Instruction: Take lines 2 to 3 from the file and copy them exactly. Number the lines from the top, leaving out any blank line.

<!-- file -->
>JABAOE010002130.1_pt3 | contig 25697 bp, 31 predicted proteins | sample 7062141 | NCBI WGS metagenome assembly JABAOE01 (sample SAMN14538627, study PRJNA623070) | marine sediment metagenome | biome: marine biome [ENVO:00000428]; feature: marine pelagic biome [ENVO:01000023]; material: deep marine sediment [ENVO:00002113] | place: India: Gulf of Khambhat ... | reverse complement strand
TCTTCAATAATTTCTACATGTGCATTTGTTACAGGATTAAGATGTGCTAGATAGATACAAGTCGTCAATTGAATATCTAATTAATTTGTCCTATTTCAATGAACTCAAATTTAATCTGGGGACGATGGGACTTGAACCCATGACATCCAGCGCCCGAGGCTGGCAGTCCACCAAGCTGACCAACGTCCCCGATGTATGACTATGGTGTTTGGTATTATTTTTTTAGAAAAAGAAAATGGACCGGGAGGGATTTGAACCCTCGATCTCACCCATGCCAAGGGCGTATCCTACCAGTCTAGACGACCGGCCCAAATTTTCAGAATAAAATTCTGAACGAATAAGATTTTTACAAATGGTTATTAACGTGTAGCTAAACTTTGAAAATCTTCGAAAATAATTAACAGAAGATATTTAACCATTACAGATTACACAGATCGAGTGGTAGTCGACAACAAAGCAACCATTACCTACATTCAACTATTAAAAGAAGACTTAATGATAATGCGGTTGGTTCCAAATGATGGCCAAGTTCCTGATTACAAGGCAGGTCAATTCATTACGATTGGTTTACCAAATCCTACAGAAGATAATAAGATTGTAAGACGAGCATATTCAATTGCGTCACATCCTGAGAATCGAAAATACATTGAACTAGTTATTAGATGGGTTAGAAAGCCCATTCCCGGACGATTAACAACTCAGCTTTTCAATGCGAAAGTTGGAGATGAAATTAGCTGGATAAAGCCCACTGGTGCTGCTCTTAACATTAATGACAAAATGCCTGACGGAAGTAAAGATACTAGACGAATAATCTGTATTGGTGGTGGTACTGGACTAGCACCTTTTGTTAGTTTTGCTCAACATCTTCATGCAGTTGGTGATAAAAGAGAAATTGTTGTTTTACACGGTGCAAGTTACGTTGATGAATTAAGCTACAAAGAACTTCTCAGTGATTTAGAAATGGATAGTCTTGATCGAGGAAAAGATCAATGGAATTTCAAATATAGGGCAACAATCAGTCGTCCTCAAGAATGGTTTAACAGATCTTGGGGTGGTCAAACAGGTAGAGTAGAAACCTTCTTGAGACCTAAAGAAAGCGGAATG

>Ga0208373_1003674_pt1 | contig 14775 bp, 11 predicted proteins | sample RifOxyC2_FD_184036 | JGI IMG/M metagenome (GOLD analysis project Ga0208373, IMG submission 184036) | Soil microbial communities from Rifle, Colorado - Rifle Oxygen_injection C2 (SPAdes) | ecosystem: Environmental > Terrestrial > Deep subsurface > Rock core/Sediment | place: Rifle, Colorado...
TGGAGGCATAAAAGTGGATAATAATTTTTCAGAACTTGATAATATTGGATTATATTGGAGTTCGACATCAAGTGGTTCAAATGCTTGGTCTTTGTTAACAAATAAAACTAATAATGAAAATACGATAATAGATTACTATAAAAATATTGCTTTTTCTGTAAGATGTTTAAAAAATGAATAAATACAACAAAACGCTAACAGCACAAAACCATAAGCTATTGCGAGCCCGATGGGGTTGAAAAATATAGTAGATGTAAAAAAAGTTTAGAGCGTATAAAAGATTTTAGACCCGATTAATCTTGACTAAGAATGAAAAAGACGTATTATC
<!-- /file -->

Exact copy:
TCTTCAATAATTTCTACATGTGCATTTGTTACAGGATTAAGATGTGCTAGATAGATACAAGTCGTCAATTGAATATCTAATTAATTTGTCCTATTTCAATGAACTCAAATTTAATCTGGGGACGATGGGACTTGAACCCATGACATCCAGCGCCCGAGGCTGGCAGTCCACCAAGCTGACCAACGTCCCCGATGTATGACTATGGTGTTTGGTATTATTTTTTTAGAAAAAGAAAATGGACCGGGAGGGATTTGAACCCTCGATCTCACCCATGCCAAGGGCGTATCCTACCAGTCTAGACGACCGGCCCAAATTTTCAGAATAAAATTCTGAACGAATAAGATTTTTACAAATGGTTATTAACGTGTAGCTAAACTTTGAAAATCTTCGAAAATAATTAACAGAAGATATTTAACCATTACAGATTACACAGATCGAGTGGTAGTCGACAACAAAGCAACCATTACCTACATTCAACTATTAAAAGAAGACTTAATGATAATGCGGTTGGTTCCAAATGATGGCCAAGTTCCTGATTACAAGGCAGGTCAATTCATTACGATTGGTTTACCAAATCCTACAGAAGATAATAAGATTGTAAGACGAGCATATTCAATTGCGTCACATCCTGAGAATCGAAAATACATTGAACTAGTTATTAGATGGGTTAGAAAGCCCATTCCCGGACGATTAACAACTCAGCTTTTCAATGCGAAAGTTGGAGATGAAATTAGCTGGATAAAGCCCACTGGTGCTGCTCTTAACATTAATGACAAAATGCCTGACGGAAGTAAAGATACTAGACGAATAATCTGTATTGGTGGTGGTACTGGACTAGCACCTTTTGTTAGTTTTGCTCAACATCTTCATGCAGTTGGTGATAAAAGAGAAATTGTTGTTTTACACGGTGCAAGTTACGTTGATGAATTAAGCTACAAAGAACTTCTCAGTGATTTAGAAATGGATAGTCTTGATCGAGGAAAAGATCAATGGAATTTCAAATATAGGGCAACAATCAGTCGTCCTCAAGAATGGTTTAACAGATCTTGGGGTGGTCAAACAGGTAGAGTAGAAACCTTCTTGAGACCTAAAGAAAGCGGAATG

>Ga0208373_1003674_pt1 | contig 14775 bp, 11 predicted proteins | sample RifOxyC2_FD_184036 | JGI IMG/M metagenome (GOLD analysis project Ga0208373, IMG submission 184036) | Soil microbial communities from Rifle, Colorado - Rifle Oxygen_injection C2 (SPAdes) | ecosystem: Environmental > Terrestrial > Deep subsurface > Rock core/Sediment | place: Rifle, Colorado...